Wild and Proud

This is going to be contentious, but I’ve got to say it, parasites – particularly our native parasites – are pretty darn awesome. Almost every animal, bird, and fish has at least one endemic parasite, which means that they account for a large amount of biodiversity. Not only that, but parasites have some of the most interesting evolutionary relationships of any organism, as they interact with the environment as well as their hosts.

I’ve spent the last three years of my life dedicated to the nematode genus Cloacina, a parasite found in kangaroos, wallaroos, and wallabies. The genus is found across the entire continent, and all up there are about 110 species. For those who may not be aware, that’s a lot of species to have in a single genus! Even more interestingly, most of our macropods have more than one endemic species of Cloacina. All of these aspects raise interesting questions about how exactly all these Cloacina species have come to exist. Did they have a single origin? Why do some species of kangaroo have seventeen species of Cloacina, and some other species only have one or two? And what drives their evolution?

This baby swamp wallaby likely has many parasites in its stomach. 

This baby swamp wallaby likely has many parasites in its stomach. 

Over the last few years I’ve been trying to solve some of these questions by looking at the Cloacina species found within the common wallaroo and the swamp wallaby. I looked at genetic variation of about 30 Cloacina species, hypothesising that if I could figure out what’s driving genetic variation within Cloacina now, I may get some insight into how they evolved in Australia in the first place. I’ve presented my research at international and national conferences, and even described an entirely new species of Cloacina – which is practically living the parasitologist dream – but I’ve still been met with scrutiny. From friends, family, acquaintances, strangers, and even fellow researchers. It was as though as soon as the word ‘native’ was mentioned, people were immediately disinterested. Even at parasitic conferences I found some of my fellow parasitologists, who claimed to be passionate about studying worms and ticks of all kinds, were dismissive of what I was studying.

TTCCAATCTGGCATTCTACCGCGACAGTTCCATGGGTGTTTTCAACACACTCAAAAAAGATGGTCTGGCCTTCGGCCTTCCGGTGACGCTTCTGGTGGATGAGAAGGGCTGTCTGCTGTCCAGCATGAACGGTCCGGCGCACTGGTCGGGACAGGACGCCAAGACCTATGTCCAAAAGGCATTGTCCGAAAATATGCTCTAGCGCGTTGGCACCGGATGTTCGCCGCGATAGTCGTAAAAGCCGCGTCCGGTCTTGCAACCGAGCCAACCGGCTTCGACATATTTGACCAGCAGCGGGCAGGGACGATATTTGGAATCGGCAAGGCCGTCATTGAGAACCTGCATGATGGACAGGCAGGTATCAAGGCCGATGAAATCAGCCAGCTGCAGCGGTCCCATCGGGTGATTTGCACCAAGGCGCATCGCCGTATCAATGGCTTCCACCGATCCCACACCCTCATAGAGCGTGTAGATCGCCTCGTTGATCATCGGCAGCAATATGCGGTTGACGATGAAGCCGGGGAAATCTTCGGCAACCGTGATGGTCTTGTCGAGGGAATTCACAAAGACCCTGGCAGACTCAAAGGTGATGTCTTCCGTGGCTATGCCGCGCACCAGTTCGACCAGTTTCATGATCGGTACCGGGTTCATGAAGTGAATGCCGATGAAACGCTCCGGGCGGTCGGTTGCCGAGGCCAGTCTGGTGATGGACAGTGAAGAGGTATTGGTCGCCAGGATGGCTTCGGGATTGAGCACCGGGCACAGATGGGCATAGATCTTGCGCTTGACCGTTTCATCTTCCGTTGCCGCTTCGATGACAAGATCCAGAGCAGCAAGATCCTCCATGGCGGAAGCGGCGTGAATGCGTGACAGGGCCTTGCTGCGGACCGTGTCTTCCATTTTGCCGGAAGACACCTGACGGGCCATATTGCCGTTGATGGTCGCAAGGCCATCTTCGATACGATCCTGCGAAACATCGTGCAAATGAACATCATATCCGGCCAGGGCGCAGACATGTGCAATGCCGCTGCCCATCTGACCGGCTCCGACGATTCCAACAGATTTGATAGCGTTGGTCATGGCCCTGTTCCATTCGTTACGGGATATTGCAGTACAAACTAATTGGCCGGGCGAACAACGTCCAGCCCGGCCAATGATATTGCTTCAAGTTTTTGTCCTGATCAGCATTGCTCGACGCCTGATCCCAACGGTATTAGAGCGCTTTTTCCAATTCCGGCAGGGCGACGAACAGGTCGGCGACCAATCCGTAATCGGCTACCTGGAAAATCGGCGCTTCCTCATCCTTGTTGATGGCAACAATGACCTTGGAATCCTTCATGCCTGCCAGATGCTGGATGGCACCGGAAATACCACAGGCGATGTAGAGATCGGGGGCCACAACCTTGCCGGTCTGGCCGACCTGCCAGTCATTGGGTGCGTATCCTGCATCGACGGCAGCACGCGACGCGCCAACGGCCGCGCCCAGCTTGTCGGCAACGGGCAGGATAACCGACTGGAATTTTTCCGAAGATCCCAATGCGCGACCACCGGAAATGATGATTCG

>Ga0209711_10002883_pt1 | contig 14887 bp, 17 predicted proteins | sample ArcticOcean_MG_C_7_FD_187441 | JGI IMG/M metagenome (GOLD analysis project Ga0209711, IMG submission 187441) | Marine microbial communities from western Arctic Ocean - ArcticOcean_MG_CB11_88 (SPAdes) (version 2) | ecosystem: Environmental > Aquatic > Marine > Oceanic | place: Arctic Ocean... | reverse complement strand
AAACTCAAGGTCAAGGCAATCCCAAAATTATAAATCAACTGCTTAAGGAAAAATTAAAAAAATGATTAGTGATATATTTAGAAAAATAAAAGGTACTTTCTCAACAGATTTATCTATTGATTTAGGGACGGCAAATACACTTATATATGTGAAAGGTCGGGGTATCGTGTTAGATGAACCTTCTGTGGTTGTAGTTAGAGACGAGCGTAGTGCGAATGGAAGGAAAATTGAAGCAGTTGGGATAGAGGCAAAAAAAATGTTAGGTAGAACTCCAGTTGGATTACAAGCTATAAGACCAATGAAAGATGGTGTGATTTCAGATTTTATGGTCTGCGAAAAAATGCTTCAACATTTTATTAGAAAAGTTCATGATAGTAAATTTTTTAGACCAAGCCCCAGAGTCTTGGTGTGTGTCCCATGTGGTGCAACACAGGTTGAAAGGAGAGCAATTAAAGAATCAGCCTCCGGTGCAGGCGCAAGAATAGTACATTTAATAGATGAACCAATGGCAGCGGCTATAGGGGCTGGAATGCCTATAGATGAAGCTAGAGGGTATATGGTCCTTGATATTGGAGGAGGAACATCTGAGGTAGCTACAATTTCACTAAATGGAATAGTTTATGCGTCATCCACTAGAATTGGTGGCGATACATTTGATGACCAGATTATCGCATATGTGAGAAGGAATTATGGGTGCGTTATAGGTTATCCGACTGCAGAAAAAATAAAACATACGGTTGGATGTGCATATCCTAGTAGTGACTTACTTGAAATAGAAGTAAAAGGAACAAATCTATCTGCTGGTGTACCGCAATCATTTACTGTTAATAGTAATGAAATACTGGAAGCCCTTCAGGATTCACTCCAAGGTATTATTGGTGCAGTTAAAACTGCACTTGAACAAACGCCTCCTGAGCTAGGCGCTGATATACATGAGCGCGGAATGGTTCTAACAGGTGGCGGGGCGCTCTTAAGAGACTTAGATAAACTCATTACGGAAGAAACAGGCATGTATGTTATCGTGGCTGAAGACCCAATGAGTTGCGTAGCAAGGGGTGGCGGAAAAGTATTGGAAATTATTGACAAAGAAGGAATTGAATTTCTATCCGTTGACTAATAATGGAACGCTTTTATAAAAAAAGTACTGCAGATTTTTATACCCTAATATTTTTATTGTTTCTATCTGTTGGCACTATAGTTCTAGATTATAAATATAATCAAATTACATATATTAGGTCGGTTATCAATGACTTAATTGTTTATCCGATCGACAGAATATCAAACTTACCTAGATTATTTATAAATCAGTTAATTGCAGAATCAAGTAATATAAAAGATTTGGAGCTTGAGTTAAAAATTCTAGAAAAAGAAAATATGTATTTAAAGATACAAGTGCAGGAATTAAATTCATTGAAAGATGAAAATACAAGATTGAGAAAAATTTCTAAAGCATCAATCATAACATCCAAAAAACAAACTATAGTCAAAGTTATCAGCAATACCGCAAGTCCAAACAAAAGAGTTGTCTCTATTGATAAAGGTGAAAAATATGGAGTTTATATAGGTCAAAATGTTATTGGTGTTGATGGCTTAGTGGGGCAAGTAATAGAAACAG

Cloacina

Cloacina

I couldn’t believe it. Australia is one of the most biodiverse continents on the planet, home to some of the coolest parasites in the entire world, and people were questioning why I wanted to study them? Had I missed something? 

I’m pretty sure almost everyone who studies wildlife has had ‘Are there any jobs in that?’ thrown their way. The only thing worse is ‘That seems a bit pointless’ (a ‘bit’ pointless, of course, means ‘completely’ pointless). Back in the days of Charles Darwin, studying wildlife was considered pretty up there in the scientific community. Now, it’s considerably less so, with some people even calling it ‘soft’ science. Obviously, those people have never had to deal with the teeth, beaks, or nails, or the perils of statistical analyses with hard-to-find samples and unwilling specimens.